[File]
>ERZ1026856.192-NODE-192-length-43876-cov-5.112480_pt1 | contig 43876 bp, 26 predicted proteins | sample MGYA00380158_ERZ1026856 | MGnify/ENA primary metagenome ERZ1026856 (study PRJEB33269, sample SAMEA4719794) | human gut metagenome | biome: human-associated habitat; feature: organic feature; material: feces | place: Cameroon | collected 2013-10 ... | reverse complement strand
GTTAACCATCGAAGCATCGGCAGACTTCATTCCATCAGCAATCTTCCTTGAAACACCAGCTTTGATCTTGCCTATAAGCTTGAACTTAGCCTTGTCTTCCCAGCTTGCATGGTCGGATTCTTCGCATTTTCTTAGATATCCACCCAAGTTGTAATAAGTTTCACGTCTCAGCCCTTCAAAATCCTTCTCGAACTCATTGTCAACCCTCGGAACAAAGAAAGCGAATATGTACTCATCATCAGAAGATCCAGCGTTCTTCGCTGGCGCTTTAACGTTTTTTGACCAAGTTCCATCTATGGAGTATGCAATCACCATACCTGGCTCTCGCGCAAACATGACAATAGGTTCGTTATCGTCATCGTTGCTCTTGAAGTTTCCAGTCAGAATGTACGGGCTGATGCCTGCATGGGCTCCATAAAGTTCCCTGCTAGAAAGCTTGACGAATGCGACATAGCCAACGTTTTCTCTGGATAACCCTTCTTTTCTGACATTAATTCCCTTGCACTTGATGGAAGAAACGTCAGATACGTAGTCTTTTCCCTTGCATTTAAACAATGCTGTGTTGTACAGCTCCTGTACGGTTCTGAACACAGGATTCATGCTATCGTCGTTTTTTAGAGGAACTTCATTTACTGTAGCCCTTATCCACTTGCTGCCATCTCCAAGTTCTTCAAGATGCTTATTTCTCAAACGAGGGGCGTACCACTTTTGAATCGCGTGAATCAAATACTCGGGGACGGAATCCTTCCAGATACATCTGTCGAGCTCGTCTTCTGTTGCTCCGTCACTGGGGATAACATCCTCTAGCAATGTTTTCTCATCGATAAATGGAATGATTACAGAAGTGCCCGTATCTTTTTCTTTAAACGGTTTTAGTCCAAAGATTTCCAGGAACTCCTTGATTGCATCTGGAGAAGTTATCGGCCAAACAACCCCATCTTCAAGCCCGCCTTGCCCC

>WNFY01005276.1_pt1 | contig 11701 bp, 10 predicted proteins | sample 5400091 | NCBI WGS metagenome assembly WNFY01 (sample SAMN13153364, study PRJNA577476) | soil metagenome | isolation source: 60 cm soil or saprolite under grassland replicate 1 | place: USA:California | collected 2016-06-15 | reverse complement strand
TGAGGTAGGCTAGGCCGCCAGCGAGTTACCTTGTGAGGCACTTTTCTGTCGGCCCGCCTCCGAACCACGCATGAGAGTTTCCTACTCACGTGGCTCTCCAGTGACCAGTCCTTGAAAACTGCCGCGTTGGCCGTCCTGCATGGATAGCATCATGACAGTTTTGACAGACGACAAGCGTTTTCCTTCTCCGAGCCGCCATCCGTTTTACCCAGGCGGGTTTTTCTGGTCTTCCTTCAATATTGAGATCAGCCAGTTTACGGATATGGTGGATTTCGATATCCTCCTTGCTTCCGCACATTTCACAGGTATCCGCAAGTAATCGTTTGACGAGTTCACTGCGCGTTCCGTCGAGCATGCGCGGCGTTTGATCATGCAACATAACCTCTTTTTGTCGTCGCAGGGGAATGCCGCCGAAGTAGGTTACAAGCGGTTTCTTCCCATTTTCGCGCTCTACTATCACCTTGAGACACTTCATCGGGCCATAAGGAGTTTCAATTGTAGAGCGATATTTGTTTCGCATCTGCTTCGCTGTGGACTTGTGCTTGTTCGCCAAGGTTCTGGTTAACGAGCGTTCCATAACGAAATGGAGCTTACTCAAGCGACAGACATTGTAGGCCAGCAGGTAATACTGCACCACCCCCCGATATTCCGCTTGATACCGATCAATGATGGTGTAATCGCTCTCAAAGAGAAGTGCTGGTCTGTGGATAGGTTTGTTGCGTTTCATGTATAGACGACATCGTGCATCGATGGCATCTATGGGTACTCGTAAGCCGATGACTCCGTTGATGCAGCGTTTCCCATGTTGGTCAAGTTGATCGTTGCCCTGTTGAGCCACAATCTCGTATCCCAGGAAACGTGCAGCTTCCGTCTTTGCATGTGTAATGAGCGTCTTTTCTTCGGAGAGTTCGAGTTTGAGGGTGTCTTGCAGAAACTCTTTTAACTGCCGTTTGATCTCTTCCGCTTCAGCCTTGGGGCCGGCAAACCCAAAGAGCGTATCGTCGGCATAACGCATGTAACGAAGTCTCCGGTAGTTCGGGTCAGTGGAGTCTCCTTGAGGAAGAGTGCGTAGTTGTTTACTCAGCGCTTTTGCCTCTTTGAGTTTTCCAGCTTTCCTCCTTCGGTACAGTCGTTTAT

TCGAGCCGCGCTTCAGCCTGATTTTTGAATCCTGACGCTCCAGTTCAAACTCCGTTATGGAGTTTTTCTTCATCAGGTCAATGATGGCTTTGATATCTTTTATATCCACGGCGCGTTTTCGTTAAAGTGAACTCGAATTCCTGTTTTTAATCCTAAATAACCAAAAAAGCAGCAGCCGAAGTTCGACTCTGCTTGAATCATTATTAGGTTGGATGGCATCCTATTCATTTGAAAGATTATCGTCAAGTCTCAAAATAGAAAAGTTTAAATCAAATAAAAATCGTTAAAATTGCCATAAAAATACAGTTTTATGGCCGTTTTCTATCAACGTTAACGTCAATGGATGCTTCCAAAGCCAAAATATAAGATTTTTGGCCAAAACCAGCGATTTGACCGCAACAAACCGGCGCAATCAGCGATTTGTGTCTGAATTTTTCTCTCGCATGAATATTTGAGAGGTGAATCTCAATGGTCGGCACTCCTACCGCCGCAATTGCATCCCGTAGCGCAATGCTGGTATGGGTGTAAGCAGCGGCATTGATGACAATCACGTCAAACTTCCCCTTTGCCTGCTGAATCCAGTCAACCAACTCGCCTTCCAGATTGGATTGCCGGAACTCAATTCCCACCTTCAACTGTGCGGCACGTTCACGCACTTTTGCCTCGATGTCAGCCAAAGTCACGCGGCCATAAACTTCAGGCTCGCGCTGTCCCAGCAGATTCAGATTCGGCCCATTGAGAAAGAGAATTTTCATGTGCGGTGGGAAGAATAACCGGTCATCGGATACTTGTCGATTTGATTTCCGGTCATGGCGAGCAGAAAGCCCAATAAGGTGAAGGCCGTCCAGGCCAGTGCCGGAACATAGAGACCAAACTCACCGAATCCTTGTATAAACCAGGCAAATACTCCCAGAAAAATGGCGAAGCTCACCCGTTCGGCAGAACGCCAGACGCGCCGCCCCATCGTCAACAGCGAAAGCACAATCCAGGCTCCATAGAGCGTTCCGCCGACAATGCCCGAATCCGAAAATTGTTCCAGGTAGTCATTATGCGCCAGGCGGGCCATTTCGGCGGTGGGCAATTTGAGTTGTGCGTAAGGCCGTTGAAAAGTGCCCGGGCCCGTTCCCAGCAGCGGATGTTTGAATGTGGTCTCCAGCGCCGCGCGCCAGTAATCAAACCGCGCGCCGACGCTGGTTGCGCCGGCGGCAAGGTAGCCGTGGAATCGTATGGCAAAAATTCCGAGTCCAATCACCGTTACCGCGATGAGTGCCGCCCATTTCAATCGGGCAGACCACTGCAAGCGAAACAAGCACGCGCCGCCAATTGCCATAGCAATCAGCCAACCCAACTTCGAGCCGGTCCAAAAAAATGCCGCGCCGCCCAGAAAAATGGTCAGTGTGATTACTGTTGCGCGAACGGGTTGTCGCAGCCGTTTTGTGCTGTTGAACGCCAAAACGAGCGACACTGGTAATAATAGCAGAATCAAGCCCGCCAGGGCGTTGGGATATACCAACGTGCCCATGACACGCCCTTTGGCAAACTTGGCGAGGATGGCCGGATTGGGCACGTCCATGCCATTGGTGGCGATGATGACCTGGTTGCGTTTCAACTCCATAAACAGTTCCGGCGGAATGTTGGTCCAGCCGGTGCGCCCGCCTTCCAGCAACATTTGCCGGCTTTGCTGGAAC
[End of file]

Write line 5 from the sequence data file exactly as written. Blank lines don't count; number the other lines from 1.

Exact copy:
TCGAGCCGCGCTTCAGCCTGATTTTTGAATCCTGACGCTCCAGTTCAAACTCCGTTATGGAGTTTTTCTTCATCAGGTCAATGATGGCTTTGATATCTTTTATATCCACGGCGCGTTTTCGTTAAAGTGAACTCGAATTCCTGTTTTTAATCCTAAATAACCAAAAAAGCAGCAGCCGAAGTTCGACTCTGCTTGAATCATTATTAGGTTGGATGGCATCCTATTCATTTGAAAGATTATCGTCAAGTCTCAAAATAGAAAAGTTTAAATCAAATAAAAATCGTTAAAATTGCCATAAAAATACAGTTTTATGGCCGTTTTCTATCAACGTTAACGTCAATGGATGCTTCCAAAGCCAAAATATAAGATTTTTGGCCAAAACCAGCGATTTGACCGCAACAAACCGGCGCAATCAGCGATTTGTGTCTGAATTTTTCTCTCGCATGAATATTTGAGAGGTGAATCTCAATGGTCGGCACTCCTACCGCCGCAATTGCATCCCGTAGCGCAATGCTGGTATGGGTGTAAGCAGCGGCATTGATGACAATCACGTCAAACTTCCCCTTTGCCTGCTGAATCCAGTCAACCAACTCGCCTTCCAGATTGGATTGCCGGAACTCAATTCCCACCTTCAACTGTGCGGCACGTTCACGCACTTTTGCCTCGATGTCAGCCAAAGTCACGCGGCCATAAACTTCAGGCTCGCGCTGTCCCAGCAGATTCAGATTCGGCCCATTGAGAAAGAGAATTTTCATGTGCGGTGGGAAGAATAACCGGTCATCGGATACTTGTCGATTTGATTTCCGGTCATGGCGAGCAGAAAGCCCAATAAGGTGAAGGCCGTCCAGGCCAGTGCCGGAACATAGAGACCAAACTCACCGAATCCTTGTATAAACCAGGCAAATACTCCCAGAAAAATGGCGAAGCTCACCCGTTCGGCAGAACGCCAGACGCGCCGCCCCATCGTCAACAGCGAAAGCACAATCCAGGCTCCATAGAGCGTTCCGCCGACAATGCCCGAATCCGAAAATTGTTCCAGGTAGTCATTATGCGCCAGGCGGGCCATTTCGGCGGTGGGCAATTTGAGTTGTGCGTAAGGCCGTTGAAAAGTGCCCGGGCCCGTTCCCAGCAGCGGATGTTTGAATGTGGTCTCCAGCGCCGCGCGCCAGTAATCAAACCGCGCGCCGACGCTGGTTGCGCCGGCGGCAAGGTAGCCGTGGAATCGTATGGCAAAAATTCCGAGTCCAATCACCGTTACCGCGATGAGTGCCGCCCATTTCAATCGGGCAGACCACTGCAAGCGAAACAAGCACGCGCCGCCAATTGCCATAGCAATCAGCCAACCCAACTTCGAGCCGGTCCAAAAAAATGCCGCGCCGCCCAGAAAAATGGTCAGTGTGATTACTGTTGCGCGAACGGGTTGTCGCAGCCGTTTTGTGCTGTTGAACGCCAAAACGAGCGACACTGGTAATAATAGCAGAATCAAGCCCGCCAGGGCGTTGGGATATACCAACGTGCCCATGACACGCCCTTTGGCAAACTTGGCGAGGATGGCCGGATTGGGCACGTCCATGCCATTGGTGGCGATGATGACCTGGTTGCGTTTCAACTCCATAAACAGTTCCGGCGGAATGTTGGTCCAGCCGGTGCGCCCGCCTTCCAGCAACATTTGCCGGCTTTGCTGGAAC